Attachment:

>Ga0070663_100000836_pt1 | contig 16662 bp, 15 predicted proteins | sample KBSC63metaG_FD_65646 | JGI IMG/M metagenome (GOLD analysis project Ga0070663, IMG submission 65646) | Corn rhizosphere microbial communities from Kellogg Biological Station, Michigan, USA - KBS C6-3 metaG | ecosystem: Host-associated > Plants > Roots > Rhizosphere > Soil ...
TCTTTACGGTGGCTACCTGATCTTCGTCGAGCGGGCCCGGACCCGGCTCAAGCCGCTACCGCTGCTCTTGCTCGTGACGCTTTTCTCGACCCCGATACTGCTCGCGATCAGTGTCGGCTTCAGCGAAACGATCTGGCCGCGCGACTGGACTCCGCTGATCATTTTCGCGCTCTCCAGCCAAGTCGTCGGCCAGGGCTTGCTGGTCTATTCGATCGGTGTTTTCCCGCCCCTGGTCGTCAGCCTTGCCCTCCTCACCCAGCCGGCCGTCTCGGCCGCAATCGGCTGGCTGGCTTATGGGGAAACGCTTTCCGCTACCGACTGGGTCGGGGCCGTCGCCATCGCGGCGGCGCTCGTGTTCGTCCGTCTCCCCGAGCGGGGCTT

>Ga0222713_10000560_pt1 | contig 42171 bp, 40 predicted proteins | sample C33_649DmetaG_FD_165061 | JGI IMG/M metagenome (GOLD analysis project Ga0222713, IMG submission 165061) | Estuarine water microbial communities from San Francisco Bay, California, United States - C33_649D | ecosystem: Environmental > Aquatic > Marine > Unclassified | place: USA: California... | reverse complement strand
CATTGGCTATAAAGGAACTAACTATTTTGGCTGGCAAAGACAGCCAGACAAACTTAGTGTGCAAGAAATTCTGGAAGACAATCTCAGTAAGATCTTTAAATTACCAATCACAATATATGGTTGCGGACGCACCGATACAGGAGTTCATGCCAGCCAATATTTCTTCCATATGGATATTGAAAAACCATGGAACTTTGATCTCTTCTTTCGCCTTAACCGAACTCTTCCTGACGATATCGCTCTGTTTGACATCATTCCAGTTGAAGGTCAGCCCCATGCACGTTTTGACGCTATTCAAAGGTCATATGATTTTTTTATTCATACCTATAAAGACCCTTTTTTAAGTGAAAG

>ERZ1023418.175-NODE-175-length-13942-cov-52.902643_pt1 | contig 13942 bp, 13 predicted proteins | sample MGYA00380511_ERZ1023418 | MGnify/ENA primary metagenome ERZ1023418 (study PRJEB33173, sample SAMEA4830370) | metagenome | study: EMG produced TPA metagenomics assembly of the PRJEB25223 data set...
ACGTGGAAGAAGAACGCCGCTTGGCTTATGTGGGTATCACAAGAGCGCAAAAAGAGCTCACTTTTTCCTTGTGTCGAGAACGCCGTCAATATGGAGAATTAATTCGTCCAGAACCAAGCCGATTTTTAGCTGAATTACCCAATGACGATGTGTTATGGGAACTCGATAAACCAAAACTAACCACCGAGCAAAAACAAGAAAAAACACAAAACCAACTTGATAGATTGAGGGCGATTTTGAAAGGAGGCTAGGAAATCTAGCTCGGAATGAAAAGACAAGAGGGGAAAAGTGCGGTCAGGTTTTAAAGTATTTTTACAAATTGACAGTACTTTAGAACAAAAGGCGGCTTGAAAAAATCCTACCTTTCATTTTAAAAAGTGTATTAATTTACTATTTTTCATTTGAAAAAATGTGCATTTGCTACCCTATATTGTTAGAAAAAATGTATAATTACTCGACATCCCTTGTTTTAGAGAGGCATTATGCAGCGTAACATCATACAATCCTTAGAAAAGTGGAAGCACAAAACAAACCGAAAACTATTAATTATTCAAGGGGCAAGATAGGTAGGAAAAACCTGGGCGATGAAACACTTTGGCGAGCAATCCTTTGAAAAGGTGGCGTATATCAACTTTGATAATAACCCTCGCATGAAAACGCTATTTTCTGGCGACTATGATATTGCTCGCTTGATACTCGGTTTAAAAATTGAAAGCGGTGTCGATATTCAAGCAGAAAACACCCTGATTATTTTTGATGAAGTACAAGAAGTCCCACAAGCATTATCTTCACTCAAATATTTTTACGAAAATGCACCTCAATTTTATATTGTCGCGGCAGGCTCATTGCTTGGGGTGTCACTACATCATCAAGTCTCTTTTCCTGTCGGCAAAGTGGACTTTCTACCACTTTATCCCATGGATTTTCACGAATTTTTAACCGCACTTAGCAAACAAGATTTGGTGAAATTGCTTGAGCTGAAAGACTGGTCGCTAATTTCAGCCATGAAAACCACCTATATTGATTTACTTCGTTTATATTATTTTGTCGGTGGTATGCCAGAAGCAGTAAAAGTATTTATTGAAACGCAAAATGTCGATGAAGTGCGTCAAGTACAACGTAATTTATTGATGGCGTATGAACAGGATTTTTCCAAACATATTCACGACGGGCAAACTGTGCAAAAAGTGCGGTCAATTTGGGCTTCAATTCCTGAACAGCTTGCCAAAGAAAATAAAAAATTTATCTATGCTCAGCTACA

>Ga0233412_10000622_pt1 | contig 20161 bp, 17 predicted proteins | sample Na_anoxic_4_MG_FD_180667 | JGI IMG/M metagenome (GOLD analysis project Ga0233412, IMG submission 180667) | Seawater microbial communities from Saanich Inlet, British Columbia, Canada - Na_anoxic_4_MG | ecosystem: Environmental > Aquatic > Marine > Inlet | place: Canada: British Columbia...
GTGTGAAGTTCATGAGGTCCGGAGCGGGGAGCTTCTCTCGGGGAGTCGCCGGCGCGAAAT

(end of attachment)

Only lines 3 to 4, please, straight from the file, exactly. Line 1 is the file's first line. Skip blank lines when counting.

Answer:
>Ga0222713_10000560_pt1 | contig 42171 bp, 40 predicted proteins | sample C33_649DmetaG_FD_165061 | JGI IMG/M metagenome (GOLD analysis project Ga0222713, IMG submission 165061) | Estuarine water microbial communities from San Francisco Bay, California, United States - C33_649D | ecosystem: Environmental > Aquatic > Marine > Unclassified | place: USA: California... | reverse complement strand
CATTGGCTATAAAGGAACTAACTATTTTGGCTGGCAAAGACAGCCAGACAAACTTAGTGTGCAAGAAATTCTGGAAGACAATCTCAGTAAGATCTTTAAATTACCAATCACAATATATGGTTGCGGACGCACCGATACAGGAGTTCATGCCAGCCAATATTTCTTCCATATGGATATTGAAAAACCATGGAACTTTGATCTCTTCTTTCGCCTTAACCGAACTCTTCCTGACGATATCGCTCTGTTTGACATCATTCCAGTTGAAGGTCAGCCCCATGCACGTTTTGACGCTATTCAAAGGTCATATGATTTTTTTATTCATACCTATAAAGACCCTTTTTTAAGTGAAAG